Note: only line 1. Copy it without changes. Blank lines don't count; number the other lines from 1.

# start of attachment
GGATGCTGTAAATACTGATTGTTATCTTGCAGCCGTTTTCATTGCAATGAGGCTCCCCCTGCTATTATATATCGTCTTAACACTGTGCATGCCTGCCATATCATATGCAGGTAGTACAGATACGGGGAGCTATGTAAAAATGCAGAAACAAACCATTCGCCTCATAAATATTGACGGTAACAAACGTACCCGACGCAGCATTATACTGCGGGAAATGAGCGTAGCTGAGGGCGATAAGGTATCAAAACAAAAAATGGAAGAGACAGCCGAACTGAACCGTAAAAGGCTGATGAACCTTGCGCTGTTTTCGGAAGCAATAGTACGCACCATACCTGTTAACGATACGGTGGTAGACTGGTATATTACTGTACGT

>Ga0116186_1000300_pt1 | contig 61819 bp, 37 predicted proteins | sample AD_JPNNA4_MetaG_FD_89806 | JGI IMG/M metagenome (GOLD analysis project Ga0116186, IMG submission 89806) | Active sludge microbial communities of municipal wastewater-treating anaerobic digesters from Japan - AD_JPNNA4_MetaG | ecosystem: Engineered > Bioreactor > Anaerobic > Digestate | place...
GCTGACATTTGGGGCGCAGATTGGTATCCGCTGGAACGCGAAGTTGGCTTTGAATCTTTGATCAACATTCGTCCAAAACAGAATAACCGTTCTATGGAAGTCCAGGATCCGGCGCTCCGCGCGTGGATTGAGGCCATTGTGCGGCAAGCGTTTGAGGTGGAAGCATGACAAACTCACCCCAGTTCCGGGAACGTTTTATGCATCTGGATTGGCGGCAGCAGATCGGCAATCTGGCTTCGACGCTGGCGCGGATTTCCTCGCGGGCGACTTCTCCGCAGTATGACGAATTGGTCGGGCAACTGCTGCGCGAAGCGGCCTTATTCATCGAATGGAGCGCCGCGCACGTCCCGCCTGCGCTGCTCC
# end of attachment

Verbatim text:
GGATGCTGTAAATACTGATTGTTATCTTGCAGCCGTTTTCATTGCAATGAGGCTCCCCCTGCTATTATATATCGTCTTAACACTGTGCATGCCTGCCATATCATATGCAGGTAGTACAGATACGGGGAGCTATGTAAAAATGCAGAAACAAACCATTCGCCTCATAAATATTGACGGTAACAAACGTACCCGACGCAGCATTATACTGCGGGAAATGAGCGTAGCTGAGGGCGATAAGGTATCAAAACAAAAAATGGAAGAGACAGCCGAACTGAACCGTAAAAGGCTGATGAACCTTGCGCTGTTTTCGGAAGCAATAGTACGCACCATACCTGTTAACGATACGGTGGTAGACTGGTATATTACTGTACGT